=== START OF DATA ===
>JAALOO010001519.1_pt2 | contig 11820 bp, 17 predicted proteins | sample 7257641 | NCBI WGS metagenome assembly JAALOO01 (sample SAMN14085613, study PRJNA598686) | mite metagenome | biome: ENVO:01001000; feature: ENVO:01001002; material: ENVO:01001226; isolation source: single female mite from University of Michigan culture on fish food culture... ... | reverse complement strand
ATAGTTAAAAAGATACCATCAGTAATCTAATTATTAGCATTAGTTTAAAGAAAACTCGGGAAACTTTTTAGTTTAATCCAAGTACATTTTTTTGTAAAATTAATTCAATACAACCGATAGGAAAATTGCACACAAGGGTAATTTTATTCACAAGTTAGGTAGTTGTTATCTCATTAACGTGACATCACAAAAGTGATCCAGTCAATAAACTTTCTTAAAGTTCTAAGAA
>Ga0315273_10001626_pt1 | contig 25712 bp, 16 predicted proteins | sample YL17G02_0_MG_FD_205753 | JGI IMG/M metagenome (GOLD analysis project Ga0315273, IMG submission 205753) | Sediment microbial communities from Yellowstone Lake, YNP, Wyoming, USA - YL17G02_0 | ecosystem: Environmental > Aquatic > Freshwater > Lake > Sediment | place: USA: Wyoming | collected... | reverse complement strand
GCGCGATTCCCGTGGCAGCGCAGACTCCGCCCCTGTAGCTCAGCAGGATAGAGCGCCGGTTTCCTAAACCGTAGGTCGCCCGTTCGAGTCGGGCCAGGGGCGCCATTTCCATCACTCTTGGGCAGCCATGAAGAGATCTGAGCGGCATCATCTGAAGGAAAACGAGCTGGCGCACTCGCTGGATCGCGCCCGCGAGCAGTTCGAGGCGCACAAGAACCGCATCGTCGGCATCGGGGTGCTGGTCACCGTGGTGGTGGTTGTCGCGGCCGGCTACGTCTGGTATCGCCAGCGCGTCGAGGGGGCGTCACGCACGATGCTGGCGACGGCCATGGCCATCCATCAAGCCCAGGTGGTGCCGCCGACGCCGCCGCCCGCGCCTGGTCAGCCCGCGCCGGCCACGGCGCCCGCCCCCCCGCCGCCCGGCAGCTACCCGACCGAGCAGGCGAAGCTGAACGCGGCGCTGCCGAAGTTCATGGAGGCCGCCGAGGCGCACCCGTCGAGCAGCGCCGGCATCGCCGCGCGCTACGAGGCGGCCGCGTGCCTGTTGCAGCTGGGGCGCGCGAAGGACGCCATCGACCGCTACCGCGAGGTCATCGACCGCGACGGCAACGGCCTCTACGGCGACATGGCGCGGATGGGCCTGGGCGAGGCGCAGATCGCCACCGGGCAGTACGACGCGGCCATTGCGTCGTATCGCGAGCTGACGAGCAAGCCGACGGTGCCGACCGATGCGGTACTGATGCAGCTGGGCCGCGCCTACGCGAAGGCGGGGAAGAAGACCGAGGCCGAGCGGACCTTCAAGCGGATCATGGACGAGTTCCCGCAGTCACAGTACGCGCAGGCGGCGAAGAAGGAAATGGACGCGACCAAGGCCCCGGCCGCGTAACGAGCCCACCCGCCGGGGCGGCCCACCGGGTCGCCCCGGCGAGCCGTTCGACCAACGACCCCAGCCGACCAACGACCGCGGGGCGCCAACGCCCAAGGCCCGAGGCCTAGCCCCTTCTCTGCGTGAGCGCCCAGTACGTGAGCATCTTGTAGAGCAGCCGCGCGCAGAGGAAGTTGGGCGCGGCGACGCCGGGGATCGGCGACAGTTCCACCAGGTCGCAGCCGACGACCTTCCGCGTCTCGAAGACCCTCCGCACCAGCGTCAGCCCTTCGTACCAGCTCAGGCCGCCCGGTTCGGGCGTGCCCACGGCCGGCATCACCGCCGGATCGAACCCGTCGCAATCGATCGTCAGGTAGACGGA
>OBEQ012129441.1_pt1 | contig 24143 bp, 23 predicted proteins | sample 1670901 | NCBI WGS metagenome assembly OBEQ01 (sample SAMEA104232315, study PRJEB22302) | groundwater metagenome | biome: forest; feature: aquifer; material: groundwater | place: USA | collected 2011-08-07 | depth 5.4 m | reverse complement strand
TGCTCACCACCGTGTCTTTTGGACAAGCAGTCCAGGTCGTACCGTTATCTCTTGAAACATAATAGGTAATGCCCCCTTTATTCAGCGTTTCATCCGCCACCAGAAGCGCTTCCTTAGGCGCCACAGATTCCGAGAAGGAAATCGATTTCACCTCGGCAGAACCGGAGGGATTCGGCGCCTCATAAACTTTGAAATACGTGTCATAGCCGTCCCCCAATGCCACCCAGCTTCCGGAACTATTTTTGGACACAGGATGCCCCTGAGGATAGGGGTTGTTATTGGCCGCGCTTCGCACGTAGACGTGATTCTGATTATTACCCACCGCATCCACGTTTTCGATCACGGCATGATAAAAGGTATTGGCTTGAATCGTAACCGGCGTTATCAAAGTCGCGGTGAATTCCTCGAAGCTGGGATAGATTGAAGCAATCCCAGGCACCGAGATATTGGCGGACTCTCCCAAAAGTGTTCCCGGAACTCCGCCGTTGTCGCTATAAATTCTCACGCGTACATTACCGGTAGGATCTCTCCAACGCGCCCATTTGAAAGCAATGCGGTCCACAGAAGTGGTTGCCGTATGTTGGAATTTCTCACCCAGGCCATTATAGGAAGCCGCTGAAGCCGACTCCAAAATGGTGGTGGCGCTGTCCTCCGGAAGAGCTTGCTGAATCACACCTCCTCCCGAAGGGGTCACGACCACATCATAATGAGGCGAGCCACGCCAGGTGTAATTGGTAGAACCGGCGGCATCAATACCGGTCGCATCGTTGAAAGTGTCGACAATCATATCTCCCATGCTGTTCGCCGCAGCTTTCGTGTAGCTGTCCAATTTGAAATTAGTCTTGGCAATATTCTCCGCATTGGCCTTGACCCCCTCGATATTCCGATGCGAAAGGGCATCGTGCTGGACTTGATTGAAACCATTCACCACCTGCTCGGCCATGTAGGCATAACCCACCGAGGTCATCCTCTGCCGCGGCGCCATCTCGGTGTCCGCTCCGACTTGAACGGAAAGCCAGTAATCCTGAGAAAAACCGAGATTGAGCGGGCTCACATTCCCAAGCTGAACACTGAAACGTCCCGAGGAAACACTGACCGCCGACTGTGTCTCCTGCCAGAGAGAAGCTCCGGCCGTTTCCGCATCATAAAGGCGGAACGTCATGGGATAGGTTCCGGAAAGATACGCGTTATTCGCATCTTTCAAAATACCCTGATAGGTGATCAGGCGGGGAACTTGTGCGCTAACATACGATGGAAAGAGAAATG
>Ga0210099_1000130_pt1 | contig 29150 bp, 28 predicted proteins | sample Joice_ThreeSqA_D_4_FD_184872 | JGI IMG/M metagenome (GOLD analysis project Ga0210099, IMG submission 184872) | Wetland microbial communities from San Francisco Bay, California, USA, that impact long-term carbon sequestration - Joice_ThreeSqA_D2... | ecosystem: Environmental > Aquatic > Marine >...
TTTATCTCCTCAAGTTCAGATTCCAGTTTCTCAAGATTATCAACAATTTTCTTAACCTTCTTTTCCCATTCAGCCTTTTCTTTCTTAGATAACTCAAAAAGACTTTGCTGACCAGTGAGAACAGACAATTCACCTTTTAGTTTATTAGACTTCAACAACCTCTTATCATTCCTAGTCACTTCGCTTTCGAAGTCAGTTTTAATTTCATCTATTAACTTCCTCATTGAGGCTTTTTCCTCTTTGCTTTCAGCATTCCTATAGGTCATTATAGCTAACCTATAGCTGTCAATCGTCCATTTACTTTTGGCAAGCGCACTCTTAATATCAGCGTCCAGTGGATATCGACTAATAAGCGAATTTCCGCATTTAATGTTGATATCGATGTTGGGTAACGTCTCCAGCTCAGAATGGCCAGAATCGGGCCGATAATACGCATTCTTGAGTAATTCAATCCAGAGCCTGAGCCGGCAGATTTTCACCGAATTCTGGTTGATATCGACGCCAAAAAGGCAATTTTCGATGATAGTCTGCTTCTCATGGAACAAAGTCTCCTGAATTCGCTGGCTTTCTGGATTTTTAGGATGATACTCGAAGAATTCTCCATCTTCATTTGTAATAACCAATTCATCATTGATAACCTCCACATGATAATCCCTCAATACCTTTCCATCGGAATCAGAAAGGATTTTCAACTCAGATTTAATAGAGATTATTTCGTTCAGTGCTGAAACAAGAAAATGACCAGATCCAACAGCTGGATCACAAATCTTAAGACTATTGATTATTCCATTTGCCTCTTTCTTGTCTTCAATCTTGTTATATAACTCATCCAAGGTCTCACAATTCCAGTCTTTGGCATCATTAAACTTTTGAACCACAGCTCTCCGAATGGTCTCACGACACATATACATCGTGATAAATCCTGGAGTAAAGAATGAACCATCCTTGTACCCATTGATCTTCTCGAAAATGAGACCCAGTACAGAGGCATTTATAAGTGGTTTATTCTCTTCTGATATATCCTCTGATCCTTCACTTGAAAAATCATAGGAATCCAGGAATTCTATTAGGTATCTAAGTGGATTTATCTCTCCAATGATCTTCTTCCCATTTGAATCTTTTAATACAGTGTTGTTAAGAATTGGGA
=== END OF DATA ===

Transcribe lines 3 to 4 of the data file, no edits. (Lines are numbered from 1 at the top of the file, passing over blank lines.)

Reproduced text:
>Ga0315273_10001626_pt1 | contig 25712 bp, 16 predicted proteins | sample YL17G02_0_MG_FD_205753 | JGI IMG/M metagenome (GOLD analysis project Ga0315273, IMG submission 205753) | Sediment microbial communities from Yellowstone Lake, YNP, Wyoming, USA - YL17G02_0 | ecosystem: Environmental > Aquatic > Freshwater > Lake > Sediment | place: USA: Wyoming | collected... | reverse complement strand
GCGCGATTCCCGTGGCAGCGCAGACTCCGCCCCTGTAGCTCAGCAGGATAGAGCGCCGGTTTCCTAAACCGTAGGTCGCCCGTTCGAGTCGGGCCAGGGGCGCCATTTCCATCACTCTTGGGCAGCCATGAAGAGATCTGAGCGGCATCATCTGAAGGAAAACGAGCTGGCGCACTCGCTGGATCGCGCCCGCGAGCAGTTCGAGGCGCACAAGAACCGCATCGTCGGCATCGGGGTGCTGGTCACCGTGGTGGTGGTTGTCGCGGCCGGCTACGTCTGGTATCGCCAGCGCGTCGAGGGGGCGTCACGCACGATGCTGGCGACGGCCATGGCCATCCATCAAGCCCAGGTGGTGCCGCCGACGCCGCCGCCCGCGCCTGGTCAGCCCGCGCCGGCCACGGCGCCCGCCCCCCCGCCGCCCGGCAGCTACCCGACCGAGCAGGCGAAGCTGAACGCGGCGCTGCCGAAGTTCATGGAGGCCGCCGAGGCGCACCCGTCGAGCAGCGCCGGCATCGCCGCGCGCTACGAGGCGGCCGCGTGCCTGTTGCAGCTGGGGCGCGCGAAGGACGCCATCGACCGCTACCGCGAGGTCATCGACCGCGACGGCAACGGCCTCTACGGCGACATGGCGCGGATGGGCCTGGGCGAGGCGCAGATCGCCACCGGGCAGTACGACGCGGCCATTGCGTCGTATCGCGAGCTGACGAGCAAGCCGACGGTGCCGACCGATGCGGTACTGATGCAGCTGGGCCGCGCCTACGCGAAGGCGGGGAAGAAGACCGAGGCCGAGCGGACCTTCAAGCGGATCATGGACGAGTTCCCGCAGTCACAGTACGCGCAGGCGGCGAAGAAGGAAATGGACGCGACCAAGGCCCCGGCCGCGTAACGAGCCCACCCGCCGGGGCGGCCCACCGGGTCGCCCCGGCGAGCCGTTCGACCAACGACCCCAGCCGACCAACGACCGCGGGGCGCCAACGCCCAAGGCCCGAGGCCTAGCCCCTTCTCTGCGTGAGCGCCCAGTACGTGAGCATCTTGTAGAGCAGCCGCGCGCAGAGGAAGTTGGGCGCGGCGACGCCGGGGATCGGCGACAGTTCCACCAGGTCGCAGCCGACGACCTTCCGCGTCTCGAAGACCCTCCGCACCAGCGTCAGCCCTTCGTACCAGCTCAGGCCGCCCGGTTCGGGCGTGCCCACGGCCGGCATCACCGCCGGATCGAACCCGTCGCAATCGATCGTCAGGTAGACGGA